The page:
Are Carpet Fresheners Bad for Vacuum Cleaners?

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There is no "yes" or "no" answer about whether carpet fresheners are bad for vacuums.
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Carpet fresheners usually are powdered substances liberally sprinkled over carpeting. The powder then is vacuumed up during regular vacuuming chores, and the scented fragrance from the powder is released into the home. In most cases, powdered fresheners are not bad for vacuum cleaners in general, but there are some things to look for and understand when using them regularly.


Clogged Filters

Because carpet fresheners are powders, and powders are tiny particles that mimic dust, they clog filters in bagless vacuums when regularly used. A clogged filter severely limits the effectiveness of the vacuum cleaner, and it will not pick up or clean as well. It is recommended that whenever a carpet freshener is used, the filters be thoroughly cleaned afterward.

Clogged Bag

Carpet fresheners act the same way when used in a vacuum cleaner with a bag. The bag in a vacuum allows air to circulate through it. When the bag is clogged with powder, it limits the effectiveness of the vacuum cleaner suction, and overall cleaning is severely compromised. It is recommended the bag be replaced after each use of a powdered carpet freshener.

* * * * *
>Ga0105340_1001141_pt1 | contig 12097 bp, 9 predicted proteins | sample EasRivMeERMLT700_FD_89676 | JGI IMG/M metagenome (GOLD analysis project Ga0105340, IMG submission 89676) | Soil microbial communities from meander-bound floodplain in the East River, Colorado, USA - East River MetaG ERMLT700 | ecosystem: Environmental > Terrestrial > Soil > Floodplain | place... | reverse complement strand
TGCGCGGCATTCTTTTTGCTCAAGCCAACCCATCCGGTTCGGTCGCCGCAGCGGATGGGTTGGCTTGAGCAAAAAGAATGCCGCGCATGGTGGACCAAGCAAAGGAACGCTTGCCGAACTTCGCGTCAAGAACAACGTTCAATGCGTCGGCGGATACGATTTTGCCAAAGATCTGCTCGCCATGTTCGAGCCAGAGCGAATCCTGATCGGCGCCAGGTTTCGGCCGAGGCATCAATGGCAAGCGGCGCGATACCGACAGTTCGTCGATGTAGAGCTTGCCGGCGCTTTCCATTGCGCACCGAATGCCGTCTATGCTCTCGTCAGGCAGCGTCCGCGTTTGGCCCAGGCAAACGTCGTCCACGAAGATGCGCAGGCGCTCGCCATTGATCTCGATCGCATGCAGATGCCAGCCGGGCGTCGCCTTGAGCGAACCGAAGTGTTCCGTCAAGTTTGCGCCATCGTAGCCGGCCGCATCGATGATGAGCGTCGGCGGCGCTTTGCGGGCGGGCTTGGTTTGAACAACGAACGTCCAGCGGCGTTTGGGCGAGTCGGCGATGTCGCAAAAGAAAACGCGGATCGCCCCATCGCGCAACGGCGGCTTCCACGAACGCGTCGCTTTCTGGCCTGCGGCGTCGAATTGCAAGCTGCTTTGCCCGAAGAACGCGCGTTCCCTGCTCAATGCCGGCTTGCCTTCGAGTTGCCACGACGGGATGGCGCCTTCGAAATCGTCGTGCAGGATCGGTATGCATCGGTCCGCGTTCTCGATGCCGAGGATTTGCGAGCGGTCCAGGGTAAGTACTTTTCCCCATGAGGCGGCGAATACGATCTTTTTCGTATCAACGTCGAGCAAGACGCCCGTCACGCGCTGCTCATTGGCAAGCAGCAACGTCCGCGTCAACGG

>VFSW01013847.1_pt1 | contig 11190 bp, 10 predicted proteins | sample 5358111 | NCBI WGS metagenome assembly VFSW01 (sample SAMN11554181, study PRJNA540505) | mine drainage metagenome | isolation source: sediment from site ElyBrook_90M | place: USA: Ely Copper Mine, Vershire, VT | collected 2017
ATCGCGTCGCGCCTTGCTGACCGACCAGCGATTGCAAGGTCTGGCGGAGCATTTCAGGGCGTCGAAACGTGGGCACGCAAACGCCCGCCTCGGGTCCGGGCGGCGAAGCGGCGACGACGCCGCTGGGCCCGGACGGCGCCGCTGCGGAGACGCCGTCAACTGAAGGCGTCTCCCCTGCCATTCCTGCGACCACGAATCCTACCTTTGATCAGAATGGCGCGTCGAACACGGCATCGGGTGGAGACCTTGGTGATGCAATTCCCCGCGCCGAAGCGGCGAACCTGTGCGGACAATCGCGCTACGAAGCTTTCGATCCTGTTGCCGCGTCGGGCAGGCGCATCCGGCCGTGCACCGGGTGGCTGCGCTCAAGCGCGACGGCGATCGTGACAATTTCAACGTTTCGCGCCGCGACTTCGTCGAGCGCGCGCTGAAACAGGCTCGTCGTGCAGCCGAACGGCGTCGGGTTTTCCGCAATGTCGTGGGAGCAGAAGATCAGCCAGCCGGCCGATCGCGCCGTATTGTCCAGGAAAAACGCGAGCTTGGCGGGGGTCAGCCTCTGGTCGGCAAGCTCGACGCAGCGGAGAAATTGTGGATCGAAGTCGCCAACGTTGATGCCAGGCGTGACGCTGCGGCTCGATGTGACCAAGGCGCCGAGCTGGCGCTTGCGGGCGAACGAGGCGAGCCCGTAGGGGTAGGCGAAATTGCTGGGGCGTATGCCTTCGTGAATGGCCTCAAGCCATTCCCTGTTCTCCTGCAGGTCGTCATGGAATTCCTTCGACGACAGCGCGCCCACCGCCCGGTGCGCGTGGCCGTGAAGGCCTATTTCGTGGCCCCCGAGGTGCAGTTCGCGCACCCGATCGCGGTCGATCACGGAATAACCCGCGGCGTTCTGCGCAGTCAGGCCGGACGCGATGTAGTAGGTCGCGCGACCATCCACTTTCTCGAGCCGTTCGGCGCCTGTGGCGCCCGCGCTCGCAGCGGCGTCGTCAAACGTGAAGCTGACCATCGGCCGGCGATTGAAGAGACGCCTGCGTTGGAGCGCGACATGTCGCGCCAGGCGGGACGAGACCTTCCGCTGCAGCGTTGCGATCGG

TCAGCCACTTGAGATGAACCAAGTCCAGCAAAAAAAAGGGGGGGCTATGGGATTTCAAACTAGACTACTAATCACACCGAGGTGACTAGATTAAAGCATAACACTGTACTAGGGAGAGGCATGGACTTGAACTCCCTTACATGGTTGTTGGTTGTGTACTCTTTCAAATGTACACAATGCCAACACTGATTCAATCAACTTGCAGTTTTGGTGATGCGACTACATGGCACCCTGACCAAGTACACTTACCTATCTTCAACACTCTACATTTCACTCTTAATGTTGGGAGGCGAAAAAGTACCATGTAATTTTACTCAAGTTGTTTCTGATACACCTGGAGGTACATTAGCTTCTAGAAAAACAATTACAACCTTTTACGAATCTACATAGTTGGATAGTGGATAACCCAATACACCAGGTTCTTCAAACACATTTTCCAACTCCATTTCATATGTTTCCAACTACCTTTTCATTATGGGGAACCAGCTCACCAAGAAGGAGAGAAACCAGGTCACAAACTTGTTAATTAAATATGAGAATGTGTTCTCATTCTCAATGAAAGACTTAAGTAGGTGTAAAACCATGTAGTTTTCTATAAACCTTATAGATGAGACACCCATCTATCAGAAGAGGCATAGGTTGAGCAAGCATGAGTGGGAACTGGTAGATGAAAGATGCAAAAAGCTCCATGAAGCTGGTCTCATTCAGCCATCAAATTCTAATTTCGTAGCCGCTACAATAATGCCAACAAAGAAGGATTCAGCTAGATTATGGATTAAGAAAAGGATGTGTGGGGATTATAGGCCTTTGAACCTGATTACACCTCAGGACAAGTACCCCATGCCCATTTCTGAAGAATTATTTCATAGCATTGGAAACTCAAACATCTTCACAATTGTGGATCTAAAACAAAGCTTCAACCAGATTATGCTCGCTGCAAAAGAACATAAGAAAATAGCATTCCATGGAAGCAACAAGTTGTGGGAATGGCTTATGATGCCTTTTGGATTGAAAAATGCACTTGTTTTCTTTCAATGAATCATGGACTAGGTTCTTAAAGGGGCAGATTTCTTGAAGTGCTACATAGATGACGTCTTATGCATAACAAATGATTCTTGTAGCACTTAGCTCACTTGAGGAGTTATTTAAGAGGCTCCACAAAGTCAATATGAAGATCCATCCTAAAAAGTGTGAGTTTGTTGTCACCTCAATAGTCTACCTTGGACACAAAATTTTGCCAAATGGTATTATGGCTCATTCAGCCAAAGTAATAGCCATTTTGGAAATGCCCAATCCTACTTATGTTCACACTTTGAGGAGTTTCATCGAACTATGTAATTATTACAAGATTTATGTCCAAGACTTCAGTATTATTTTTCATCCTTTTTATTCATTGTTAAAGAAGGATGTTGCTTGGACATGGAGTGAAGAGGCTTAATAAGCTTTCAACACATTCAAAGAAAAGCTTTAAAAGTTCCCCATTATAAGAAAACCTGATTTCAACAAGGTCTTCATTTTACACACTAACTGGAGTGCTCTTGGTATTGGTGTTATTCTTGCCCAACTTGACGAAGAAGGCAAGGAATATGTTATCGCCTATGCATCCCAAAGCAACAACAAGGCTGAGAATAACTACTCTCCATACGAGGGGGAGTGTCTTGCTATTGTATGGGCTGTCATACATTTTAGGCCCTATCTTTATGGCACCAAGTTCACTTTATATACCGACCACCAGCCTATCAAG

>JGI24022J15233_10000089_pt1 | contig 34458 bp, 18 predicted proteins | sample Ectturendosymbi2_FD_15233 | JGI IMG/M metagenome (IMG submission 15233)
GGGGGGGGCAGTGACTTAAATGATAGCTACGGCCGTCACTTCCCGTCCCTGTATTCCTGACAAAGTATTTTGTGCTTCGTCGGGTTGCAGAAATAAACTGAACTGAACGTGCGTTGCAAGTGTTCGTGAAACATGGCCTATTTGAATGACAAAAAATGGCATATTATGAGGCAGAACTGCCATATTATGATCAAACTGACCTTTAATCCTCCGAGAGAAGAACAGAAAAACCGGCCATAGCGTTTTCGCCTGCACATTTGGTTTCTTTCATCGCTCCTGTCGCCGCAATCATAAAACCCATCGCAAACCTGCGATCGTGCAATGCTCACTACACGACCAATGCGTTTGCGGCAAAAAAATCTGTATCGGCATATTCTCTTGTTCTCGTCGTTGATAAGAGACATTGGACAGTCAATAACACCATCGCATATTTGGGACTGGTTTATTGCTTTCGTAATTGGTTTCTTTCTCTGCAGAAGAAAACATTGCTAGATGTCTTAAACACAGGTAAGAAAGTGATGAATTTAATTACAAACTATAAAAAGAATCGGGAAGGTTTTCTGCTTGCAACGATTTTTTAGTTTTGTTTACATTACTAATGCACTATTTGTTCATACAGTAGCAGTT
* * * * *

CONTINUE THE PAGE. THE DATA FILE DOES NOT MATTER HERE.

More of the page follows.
Belt Slippage

Powdered fresheners cake onto a vacuum cleaner drive belt. If the powder builds up sufficiently, the belt may begin to slip. As it slips, it begins to overheat, and as it overheats, it stretches and eventually breaks. Occasional use of a carpet freshener is not be an issue; however, using a carpet freshener during each vacuuming task does not allow the belt to shed the previous amount of coated powder, and belt life is compromised.

Motor Problems

The powder from fresheners also clogs the cooling filters around the motor. Just like bagless filters, these cooling filters must be cleaned after every use of a freshening powder or the motor will overheat and burn out over time. Worse than that, the powder itself acts like tiny grains of sandpaper. If there are not motor filters to keep the powder off the motor surfaces, the powder literally grind down the motor axles and clog up the motor bearings. When this happens over a period of time, total motor failure occurs.



Dale Yalanovsky

Dale Yalanovsky has been writing professionally since 1978. He has been published in "Woman's Day," "New Home Journal" and on many do-it-yourself websites. He specializes in do-it-yourself projects, household and auto maintenance and property management. Yalanovsky also writes a bimonthly column that provides home improvement advice.